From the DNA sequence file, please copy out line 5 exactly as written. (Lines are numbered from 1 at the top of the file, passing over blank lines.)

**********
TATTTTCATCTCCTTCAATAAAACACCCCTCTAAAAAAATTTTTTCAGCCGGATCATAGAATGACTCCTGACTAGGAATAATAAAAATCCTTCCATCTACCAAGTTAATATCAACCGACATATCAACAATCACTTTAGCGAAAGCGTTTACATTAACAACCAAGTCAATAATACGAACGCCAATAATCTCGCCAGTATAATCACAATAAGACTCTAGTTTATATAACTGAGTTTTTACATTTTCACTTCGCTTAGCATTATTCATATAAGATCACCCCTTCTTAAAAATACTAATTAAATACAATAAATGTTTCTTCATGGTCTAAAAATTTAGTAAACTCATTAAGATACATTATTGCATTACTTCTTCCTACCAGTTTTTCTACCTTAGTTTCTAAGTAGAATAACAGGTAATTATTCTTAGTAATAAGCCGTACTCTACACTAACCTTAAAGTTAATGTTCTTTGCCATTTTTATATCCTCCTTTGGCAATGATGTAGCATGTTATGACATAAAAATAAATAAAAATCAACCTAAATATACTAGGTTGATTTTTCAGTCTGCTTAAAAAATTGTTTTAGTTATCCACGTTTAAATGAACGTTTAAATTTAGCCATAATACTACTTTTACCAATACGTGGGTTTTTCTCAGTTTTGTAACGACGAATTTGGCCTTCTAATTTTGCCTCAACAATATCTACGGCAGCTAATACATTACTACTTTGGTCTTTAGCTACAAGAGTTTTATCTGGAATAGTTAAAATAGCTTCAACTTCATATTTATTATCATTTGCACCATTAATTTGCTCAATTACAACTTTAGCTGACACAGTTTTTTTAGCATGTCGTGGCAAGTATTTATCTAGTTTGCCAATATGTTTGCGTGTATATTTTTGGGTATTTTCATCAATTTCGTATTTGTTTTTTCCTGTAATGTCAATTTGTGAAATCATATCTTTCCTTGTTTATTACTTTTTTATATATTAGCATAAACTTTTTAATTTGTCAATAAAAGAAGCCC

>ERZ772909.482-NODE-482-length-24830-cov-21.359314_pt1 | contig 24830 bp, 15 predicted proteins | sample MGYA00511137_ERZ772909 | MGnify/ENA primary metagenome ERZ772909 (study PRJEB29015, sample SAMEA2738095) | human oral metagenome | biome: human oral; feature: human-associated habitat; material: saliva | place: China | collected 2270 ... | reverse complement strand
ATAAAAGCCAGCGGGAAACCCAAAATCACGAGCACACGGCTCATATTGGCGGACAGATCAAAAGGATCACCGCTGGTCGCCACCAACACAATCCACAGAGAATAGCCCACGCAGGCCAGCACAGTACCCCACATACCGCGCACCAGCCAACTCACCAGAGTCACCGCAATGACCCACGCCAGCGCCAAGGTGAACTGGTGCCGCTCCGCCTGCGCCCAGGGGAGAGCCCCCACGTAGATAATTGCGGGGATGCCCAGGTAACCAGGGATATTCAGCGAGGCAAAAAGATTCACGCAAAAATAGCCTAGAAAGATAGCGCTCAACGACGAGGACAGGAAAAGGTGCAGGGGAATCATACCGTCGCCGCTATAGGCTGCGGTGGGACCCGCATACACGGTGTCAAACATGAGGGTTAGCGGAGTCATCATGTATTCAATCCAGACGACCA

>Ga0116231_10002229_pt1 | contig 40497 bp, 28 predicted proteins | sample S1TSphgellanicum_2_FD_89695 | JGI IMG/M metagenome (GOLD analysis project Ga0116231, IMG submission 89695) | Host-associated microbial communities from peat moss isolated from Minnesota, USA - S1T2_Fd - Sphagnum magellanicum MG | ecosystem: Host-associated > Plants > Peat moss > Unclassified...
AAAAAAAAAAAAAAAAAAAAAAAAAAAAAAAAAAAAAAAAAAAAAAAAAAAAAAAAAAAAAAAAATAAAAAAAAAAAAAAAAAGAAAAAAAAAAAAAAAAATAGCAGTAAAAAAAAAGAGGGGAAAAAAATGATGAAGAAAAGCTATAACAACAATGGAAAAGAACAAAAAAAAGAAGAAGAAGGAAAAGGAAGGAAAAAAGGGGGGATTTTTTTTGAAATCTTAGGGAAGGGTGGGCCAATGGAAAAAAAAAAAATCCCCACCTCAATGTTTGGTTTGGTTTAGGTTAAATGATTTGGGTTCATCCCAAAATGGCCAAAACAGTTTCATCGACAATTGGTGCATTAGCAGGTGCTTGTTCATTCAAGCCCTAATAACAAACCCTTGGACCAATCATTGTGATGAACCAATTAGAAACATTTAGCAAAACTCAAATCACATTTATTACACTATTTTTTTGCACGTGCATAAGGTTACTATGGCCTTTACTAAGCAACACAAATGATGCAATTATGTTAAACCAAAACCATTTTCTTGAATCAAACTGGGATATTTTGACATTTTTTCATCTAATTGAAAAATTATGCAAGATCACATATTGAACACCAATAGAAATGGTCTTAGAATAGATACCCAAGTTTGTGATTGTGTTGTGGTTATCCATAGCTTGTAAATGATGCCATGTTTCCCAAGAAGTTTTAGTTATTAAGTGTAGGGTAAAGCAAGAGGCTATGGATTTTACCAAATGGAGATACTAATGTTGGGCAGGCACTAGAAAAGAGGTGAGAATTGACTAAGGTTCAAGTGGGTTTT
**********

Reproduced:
AAAAAAAAAAAAAAAAAAAAAAAAAAAAAAAAAAAAAAAAAAAAAAAAAAAAAAAAAAAAAAAAATAAAAAAAAAAAAAAAAAGAAAAAAAAAAAAAAAAATAGCAGTAAAAAAAAAGAGGGGAAAAAAATGATGAAGAAAAGCTATAACAACAATGGAAAAGAACAAAAAAAAGAAGAAGAAGGAAAAGGAAGGAAAAAAGGGGGGATTTTTTTTGAAATCTTAGGGAAGGGTGGGCCAATGGAAAAAAAAAAAATCCCCACCTCAATGTTTGGTTTGGTTTAGGTTAAATGATTTGGGTTCATCCCAAAATGGCCAAAACAGTTTCATCGACAATTGGTGCATTAGCAGGTGCTTGTTCATTCAAGCCCTAATAACAAACCCTTGGACCAATCATTGTGATGAACCAATTAGAAACATTTAGCAAAACTCAAATCACATTTATTACACTATTTTTTTGCACGTGCATAAGGTTACTATGGCCTTTACTAAGCAACACAAATGATGCAATTATGTTAAACCAAAACCATTTTCTTGAATCAAACTGGGATATTTTGACATTTTTTCATCTAATTGAAAAATTATGCAAGATCACATATTGAACACCAATAGAAATGGTCTTAGAATAGATACCCAAGTTTGTGATTGTGTTGTGGTTATCCATAGCTTGTAAATGATGCCATGTTTCCCAAGAAGTTTTAGTTATTAAGTGTAGGGTAAAGCAAGAGGCTATGGATTTTACCAAATGGAGATACTAATGTTGGGCAGGCACTAGAAAAGAGGTGAGAATTGACTAAGGTTCAAGTGGGTTTT